We woke up Sunday morning just a week after we traded in the van for our new truck and got ready to start our push through the Al-Can highway through Canada and into Alaska. In the last week, I have already driven more than a 1,300 miles and hopped on a plane to San Francisco and back to Edmonton. Between Jasper and the border of Alaska we are looking at roughly a 1,500 mile drive while expecting at least some of it to be rough and under construction. We would normally prefer to drive no more than 200 miles per day even when road conditions are good. That means it would take us more than a week to cover this distance if we drove every day. In anticipation of this journey and the lack of Internet connection along the route, I took the whole week off from work so we can try it push out more miles each day.
We have been looking forward to the drive up to Jasper from Banff ever since we visited Banff for the first time 2 years ago. What we hoped to be a casual and scenic drive turned out to be a little more than that.
Leaving Whitefish we were ready to take on the long drive ahead of us. We have been prepping for this for months and we are all antsy to get moving. The 60 miles from Whitefish to the border went quickly and we all got across the border checkpoint without any issues. Well, except the Costco frozen chicken that we had in the freezer. Apparently there is a bird flu outbreak and it is not welcome into Canada.
Finally we made it up to Whitefish, Montana just outside of Glacier National Park. Here is where we will be making some of our last minute repairs, do some shopping and chores before we make the crossing into Canada. Oh yeah, we are now 3 Airstream strong with Kerri (@asolojourner) and Tim (@van_tramp) joining us who have been here for about a week.
From City of Rocks National Reserve we made it to Idaho Falls for the night. We had originally considered finding a place to stay for a couple of nights but decided it would be best to continue to push on so we can meet up with Jeff and Lisa and make our way into Montana by evening. After a solid morning of work, we hitched up from the Walmart at Idaho Falls and made our way to Big Hole National Battlefield.
After several months of prep, numerous southwest adventures and many appointments attended in California, we are now finally on the road making our way slowly into Alaska.
After a long drive day from Cedar City, Utah, we made our way up Highway 50, which was first used by the Pony Express and is now labeled The Loneliest Highway in America.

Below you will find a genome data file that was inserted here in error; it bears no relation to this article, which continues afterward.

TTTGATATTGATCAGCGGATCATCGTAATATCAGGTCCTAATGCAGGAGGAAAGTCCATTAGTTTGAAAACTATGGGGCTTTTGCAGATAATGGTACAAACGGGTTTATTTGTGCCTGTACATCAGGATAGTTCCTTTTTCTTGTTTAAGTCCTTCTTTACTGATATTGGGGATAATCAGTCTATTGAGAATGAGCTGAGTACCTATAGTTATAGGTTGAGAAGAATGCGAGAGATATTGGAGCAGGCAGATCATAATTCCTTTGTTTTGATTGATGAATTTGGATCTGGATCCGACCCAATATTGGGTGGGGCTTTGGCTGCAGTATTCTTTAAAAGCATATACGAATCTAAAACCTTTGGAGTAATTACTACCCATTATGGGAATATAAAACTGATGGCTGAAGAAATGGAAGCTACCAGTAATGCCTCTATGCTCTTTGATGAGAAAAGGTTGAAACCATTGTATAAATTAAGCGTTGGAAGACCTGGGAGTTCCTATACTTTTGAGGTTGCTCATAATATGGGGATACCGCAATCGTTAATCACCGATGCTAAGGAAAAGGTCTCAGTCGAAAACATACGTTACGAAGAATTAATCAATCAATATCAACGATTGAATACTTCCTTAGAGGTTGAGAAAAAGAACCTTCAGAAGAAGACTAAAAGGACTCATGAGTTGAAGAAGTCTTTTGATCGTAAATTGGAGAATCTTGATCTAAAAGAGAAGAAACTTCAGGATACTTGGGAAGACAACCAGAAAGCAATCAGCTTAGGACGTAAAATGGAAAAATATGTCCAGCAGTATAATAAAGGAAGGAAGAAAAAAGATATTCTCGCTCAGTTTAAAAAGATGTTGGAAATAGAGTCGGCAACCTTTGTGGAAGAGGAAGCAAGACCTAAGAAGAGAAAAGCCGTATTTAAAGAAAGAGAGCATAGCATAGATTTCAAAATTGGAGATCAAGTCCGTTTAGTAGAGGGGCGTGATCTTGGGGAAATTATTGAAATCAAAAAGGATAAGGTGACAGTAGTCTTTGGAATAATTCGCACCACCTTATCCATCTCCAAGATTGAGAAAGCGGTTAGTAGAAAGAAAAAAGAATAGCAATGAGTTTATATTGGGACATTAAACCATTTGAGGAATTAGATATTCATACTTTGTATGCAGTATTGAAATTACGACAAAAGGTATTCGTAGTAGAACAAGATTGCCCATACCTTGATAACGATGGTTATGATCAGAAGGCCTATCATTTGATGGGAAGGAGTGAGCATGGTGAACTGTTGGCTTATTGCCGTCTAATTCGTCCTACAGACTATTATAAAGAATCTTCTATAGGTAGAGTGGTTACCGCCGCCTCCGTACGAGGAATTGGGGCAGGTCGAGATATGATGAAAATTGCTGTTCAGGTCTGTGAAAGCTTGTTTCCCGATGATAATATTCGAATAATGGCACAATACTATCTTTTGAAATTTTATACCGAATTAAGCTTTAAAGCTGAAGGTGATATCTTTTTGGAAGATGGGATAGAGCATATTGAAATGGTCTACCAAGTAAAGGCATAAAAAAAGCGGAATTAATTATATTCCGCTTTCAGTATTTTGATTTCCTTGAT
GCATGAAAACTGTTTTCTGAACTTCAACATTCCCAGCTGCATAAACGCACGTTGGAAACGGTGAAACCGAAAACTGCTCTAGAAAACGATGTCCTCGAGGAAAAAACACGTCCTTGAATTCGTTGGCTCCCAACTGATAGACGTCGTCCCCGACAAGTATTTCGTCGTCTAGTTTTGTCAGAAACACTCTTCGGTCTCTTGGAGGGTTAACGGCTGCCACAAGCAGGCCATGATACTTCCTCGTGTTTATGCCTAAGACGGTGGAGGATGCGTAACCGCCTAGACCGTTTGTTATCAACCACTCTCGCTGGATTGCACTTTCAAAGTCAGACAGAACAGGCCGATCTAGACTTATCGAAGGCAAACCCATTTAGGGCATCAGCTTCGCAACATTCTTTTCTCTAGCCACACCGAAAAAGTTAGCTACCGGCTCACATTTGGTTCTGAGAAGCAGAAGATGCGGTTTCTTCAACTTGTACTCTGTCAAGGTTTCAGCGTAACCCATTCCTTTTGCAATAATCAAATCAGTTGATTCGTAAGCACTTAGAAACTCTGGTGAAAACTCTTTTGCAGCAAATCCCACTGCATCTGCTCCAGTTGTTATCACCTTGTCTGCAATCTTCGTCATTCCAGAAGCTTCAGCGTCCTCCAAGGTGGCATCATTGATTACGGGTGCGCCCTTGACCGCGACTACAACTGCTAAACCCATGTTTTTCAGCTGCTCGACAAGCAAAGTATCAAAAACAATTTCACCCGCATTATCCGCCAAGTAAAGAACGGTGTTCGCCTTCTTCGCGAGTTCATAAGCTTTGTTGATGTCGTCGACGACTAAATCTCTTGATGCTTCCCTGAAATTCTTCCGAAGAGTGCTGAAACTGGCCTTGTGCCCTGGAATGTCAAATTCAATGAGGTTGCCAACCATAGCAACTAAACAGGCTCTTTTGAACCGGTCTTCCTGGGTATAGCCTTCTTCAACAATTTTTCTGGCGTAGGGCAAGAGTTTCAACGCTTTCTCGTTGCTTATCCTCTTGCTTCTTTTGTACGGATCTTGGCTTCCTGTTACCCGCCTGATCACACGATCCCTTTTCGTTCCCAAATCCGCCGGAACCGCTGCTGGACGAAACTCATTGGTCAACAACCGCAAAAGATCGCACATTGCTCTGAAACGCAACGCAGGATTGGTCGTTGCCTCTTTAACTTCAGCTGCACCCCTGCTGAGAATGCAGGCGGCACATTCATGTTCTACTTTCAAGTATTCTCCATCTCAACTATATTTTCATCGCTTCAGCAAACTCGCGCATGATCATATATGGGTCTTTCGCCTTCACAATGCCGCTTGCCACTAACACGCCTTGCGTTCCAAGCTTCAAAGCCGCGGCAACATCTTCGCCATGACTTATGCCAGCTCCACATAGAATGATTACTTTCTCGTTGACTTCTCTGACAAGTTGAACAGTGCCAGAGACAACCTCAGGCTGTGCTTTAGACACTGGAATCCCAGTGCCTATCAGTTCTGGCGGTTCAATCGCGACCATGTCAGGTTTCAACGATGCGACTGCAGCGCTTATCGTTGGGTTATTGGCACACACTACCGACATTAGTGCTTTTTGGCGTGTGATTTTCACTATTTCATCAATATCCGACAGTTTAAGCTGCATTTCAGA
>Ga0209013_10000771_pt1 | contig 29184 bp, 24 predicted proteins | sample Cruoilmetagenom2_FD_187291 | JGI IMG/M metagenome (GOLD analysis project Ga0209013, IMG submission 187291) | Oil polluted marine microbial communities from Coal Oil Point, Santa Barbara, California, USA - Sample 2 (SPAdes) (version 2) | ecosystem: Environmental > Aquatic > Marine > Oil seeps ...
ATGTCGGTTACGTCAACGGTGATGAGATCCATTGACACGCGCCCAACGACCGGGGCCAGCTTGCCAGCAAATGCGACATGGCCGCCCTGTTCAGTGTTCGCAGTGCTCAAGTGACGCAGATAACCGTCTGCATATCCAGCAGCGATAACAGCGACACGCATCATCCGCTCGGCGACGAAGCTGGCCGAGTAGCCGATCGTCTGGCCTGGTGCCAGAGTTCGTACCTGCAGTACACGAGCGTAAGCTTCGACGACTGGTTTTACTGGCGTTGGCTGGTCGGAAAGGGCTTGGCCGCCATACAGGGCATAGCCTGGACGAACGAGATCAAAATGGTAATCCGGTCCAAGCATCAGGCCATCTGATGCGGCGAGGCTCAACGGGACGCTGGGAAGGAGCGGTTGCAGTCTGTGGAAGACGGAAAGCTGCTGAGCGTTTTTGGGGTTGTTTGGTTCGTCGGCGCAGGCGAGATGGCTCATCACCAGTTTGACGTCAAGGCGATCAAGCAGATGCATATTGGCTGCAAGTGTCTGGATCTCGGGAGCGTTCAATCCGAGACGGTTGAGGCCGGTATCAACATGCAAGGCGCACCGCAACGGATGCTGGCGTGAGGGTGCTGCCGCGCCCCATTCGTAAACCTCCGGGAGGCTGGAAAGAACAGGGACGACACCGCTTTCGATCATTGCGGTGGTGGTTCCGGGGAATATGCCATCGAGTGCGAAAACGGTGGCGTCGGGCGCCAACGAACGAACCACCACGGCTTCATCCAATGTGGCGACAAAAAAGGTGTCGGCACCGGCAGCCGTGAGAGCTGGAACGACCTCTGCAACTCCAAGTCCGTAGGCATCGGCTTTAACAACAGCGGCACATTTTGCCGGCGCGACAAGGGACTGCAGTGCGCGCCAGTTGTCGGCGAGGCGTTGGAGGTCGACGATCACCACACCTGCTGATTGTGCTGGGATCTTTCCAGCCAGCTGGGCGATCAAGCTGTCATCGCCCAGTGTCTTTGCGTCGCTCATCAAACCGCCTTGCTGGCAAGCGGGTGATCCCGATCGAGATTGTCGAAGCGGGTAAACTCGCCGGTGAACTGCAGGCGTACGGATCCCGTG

For the last few months we have been anticipating our friend Nathan and Renee of Wandrly to make their way west so we can spend some time together. Last summer before we headed out to the northeast, we got to see them in Sequoia National Park and then again in Lone Pine. We once again got to hangout when we both made it to the midwest in Michigan. Now they have finally made their way into California we planned a get together at our favorite dust bowl: The Joshua Tree Dry Lake bed.
After a few weeks of doctors appointments and other mundane obligations, we got the hell out of dodge once again and made our way to the desert. Our friends Maggie and Ryan @kaplandia wanted to plan a get together and we suggested the Trona Pinnacles just outside of Ridgecrest at the southern end of our favorite Highway 395. We have never been and thought if we went any later than March it might get too hot.
In between doctor’s visits and other family obligations while we are in southern California, we try to spend as much time in the Southwest this time of year as possible. For the last few years, we have made it a tradition to hit a few of our favorite spots and also try to see some new ones. We once again left the bustling highways of Los Angeles and headed for the dusty desert roads. This time, we started at Mojave National Preserve.
After spending Thanksgiving and Christmas with family in southern California, we made our way back into the California desert just before New Years. We really missed this area after spending the spring and summer across the northeast. Our time just before Thanksgiving in Joshua Tree was such a blast that we made plans to meet up with more full timers in the desert of Borrego Springs.
Being in Southern California during the fall means having lots of fellow full timers around who have also fled here for the weather. In fact we noticed that there were so many around, we organized a little gathering at the Joshua Tree Dry Lake Bed in the high California desert.